A British Columbia arbitrator has upheld a provincial policy that requires health-care workers in the province to either get vaccinated or wear a face mask during flu season.

Arbitrator Robert Diebolt's ruling says the government's policy is "a valid exercise of the employer's management rights."

The policy requires health-care workers to either get the flu vaccine each year, or wear masks while caring for patients during the flu season, which typically lasts approximately four months.

British Columbia's medical officer of health Dr. Perry Kendall welcomed the decision Thursday afternoon, saying it was "win for patients" and residents of long-term care facilities.

With the ruling upheld, Kendall said he now expects compliance to the policy to be "very high."

Three unions -- the Health Sciences Association, Hospital Employees Union and B.C. Nurses Union -- launched grievances over the policy, with the Health Sciences Association representing them in the arbitration process.

The HSA, which represents approximately 16,000 health-care workers, argued that workers had the right to make their own personal health decisions and to choose not to be vaccinated for philosophical, health or religious objections.

But Diebolt wrote in his decision Thursday that, given the seriousness of influenza, a program that increases immunization rates in the health-care setting is a reasonable policy.

Diebolt, who listened to arguments from each side of the debate over 15 days, said he was persuaded there was a rational connection between the policy and patient safety.

"It is indisputable that influenza can be a serious, even fatal, disease," Dieboldt writes in his decision.

"Immunization also indisputably provides a measure of protection to health care workers and I have found that their immunization reduces influenza transmission to patients. I have also concluded that there is some evidence to support the masking component of the Policy.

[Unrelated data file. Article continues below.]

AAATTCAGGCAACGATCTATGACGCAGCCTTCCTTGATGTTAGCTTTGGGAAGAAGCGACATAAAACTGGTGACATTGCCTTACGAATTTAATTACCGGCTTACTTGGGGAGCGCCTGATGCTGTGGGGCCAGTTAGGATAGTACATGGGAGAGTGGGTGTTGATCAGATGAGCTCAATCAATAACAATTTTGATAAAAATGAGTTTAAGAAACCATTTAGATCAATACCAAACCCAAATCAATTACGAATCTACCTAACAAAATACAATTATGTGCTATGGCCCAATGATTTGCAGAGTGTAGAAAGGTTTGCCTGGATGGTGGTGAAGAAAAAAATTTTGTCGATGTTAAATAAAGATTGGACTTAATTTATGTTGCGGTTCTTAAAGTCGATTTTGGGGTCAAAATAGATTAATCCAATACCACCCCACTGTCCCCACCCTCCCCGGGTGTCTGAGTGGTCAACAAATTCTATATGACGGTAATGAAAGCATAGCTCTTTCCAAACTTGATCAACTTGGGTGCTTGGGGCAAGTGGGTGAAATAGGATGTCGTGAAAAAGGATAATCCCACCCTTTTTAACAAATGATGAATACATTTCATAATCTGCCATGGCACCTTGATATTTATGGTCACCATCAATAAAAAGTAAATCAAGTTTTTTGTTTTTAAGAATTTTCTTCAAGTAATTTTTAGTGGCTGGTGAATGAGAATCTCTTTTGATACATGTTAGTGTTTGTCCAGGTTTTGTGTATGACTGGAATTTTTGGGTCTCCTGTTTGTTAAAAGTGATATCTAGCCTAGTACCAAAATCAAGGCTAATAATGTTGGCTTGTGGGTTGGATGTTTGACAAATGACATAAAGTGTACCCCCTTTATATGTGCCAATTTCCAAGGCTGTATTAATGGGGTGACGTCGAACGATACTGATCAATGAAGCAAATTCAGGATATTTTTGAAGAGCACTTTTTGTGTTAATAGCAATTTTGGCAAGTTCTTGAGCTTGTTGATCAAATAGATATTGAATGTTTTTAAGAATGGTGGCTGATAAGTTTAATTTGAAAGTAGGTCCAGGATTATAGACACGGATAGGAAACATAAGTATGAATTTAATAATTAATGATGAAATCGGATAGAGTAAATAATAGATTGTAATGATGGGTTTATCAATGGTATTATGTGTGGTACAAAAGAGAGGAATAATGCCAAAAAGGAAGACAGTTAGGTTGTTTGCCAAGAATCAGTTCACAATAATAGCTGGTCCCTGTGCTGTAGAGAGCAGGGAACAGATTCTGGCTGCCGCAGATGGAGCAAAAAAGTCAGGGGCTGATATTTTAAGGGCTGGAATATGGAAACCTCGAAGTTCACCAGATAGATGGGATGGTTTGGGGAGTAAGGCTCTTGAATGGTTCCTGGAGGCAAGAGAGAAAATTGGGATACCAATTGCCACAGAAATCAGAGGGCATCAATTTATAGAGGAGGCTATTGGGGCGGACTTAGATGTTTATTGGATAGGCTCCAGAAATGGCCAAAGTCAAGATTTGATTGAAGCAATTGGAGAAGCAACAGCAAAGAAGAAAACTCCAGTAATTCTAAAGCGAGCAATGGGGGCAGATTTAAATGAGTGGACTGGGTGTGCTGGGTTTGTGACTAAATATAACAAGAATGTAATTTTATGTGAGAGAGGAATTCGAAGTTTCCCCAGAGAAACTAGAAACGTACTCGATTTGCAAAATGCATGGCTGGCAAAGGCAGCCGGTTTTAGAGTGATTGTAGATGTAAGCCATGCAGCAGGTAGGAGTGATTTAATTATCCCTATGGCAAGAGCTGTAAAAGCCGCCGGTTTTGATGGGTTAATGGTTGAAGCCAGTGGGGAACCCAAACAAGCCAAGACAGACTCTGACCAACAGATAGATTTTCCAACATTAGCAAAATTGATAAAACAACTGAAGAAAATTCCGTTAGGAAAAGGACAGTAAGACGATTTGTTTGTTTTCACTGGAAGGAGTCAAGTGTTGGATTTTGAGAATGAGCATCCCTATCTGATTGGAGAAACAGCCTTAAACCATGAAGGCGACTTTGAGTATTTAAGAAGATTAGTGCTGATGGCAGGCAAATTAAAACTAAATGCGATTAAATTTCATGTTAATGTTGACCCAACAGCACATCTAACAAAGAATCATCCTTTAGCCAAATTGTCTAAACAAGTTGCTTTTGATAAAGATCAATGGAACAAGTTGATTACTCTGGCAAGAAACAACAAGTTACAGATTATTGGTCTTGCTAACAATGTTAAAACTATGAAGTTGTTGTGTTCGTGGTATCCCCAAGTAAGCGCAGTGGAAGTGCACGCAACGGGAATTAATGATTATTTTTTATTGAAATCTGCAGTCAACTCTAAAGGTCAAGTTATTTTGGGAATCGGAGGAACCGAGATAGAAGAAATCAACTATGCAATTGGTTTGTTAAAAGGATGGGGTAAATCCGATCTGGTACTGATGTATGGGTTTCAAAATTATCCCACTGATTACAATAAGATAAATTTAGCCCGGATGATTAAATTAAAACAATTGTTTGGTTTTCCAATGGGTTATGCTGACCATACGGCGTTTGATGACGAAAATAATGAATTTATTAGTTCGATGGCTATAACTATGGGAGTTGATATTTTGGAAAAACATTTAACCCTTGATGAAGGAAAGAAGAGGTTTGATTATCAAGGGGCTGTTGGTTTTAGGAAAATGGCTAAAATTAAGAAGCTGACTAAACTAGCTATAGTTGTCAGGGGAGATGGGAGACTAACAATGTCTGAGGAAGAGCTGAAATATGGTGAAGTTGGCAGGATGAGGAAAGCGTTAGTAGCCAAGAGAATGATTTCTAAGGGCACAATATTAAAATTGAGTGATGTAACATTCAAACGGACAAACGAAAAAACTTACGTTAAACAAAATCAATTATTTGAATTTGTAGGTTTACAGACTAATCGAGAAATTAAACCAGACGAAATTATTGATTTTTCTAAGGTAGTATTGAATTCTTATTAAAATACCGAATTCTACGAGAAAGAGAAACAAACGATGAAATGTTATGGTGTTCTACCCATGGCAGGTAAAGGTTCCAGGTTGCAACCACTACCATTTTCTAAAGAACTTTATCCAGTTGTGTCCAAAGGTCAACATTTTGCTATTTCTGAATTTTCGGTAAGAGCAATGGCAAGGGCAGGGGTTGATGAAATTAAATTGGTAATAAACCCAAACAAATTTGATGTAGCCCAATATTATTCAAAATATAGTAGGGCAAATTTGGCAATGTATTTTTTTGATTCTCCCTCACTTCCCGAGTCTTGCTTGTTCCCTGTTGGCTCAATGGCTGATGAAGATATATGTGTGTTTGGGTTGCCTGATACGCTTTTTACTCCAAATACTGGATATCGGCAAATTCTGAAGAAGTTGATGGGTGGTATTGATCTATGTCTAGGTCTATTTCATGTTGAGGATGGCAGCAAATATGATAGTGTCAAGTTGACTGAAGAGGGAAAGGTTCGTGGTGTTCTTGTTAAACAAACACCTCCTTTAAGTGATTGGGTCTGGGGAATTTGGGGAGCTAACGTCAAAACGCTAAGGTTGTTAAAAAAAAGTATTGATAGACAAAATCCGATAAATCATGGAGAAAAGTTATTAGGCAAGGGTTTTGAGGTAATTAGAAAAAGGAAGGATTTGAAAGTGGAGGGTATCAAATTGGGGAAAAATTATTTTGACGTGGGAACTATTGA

"In short, there is a real and serious patient safety issue and the Policy is a helpful program to reduce patient risk."

He noted that the policy is fair because it allows health workers who either can't get the vaccine or choose not to, to wear a mask instead.

"Health care workers do not have to immunize; they have a choice to immunize or mask during the influenza season," Diebolt writes.

Kendall said the program will have a range of options available to discipline health-care workers who do not abide by the policy, including education, engagement or termination.

However, he said the ministry expects that situations requiring termination would be "very, very rare."

There would also be some situations where workers would be accommodated and not be required to comply with the program if they have a legitimate reason why they can't have a flu shot or wear a mask, he added.

These reasons may include medical, religious or ethical reasons, as well as if their profession requires that their mouth be visible, such as a speech pathologist, Kendall said.

"In those cases, we can make accommodations," he said, noting that transparent masks could potentially be one available option.

He said the program also extends to visitors to health-care facilities, however it will work on the honour system for them.

"We will be expecting visitors who haven't had an influenza shot to pick up a mask and wear it when they're in a health-care facility," he said.

The B.C. government launched the mandatory flu shot program for health-care workers last year, saying the policy was meant to protect patients. It noted that voluntary vaccination programs weren't working, as fewer than 50 per cent of workers in some health settings were getting the shots.

HSA president Val Avery said her team was "disappointed" with Thursday's ruling.

“Our members believed they had a right to make personal health-care decisions, but this policy says that’s not the case," she said in a statement.

“We will be telling our members to comply with the new policy, or risk being fired,” she added.

She said her union was pleased that some changes were made to the policy. Previously, flu immunization status reports of employees were circulated at the workplace. Dieboldt determined that approach “was an abuse of the privacy rights of health-care workers."

As well, the original policy required health-care workers to report if other workers were not complying with the policy. That requirement was also removed as there was a risk it could create an unnecessary atmosphere of suspicion and accusation in the workplace.

It is estimated that 8,000 Canadians die from the flu or its complications every year. Bacterial pneumonia, an infection of the lungs, is the most common complication, especially in elderly people in whom it is often fatal.

A number of U.S. health-care facilities have instituted similar flu shot programs, and in 2012, the health authority in northern New Brunswick instituted a similar policy.

Other Canadian provinces may now proceed to follow suite, Kendall said.

With files from The Canadian Press and CTVNews.ca's Marlene Leung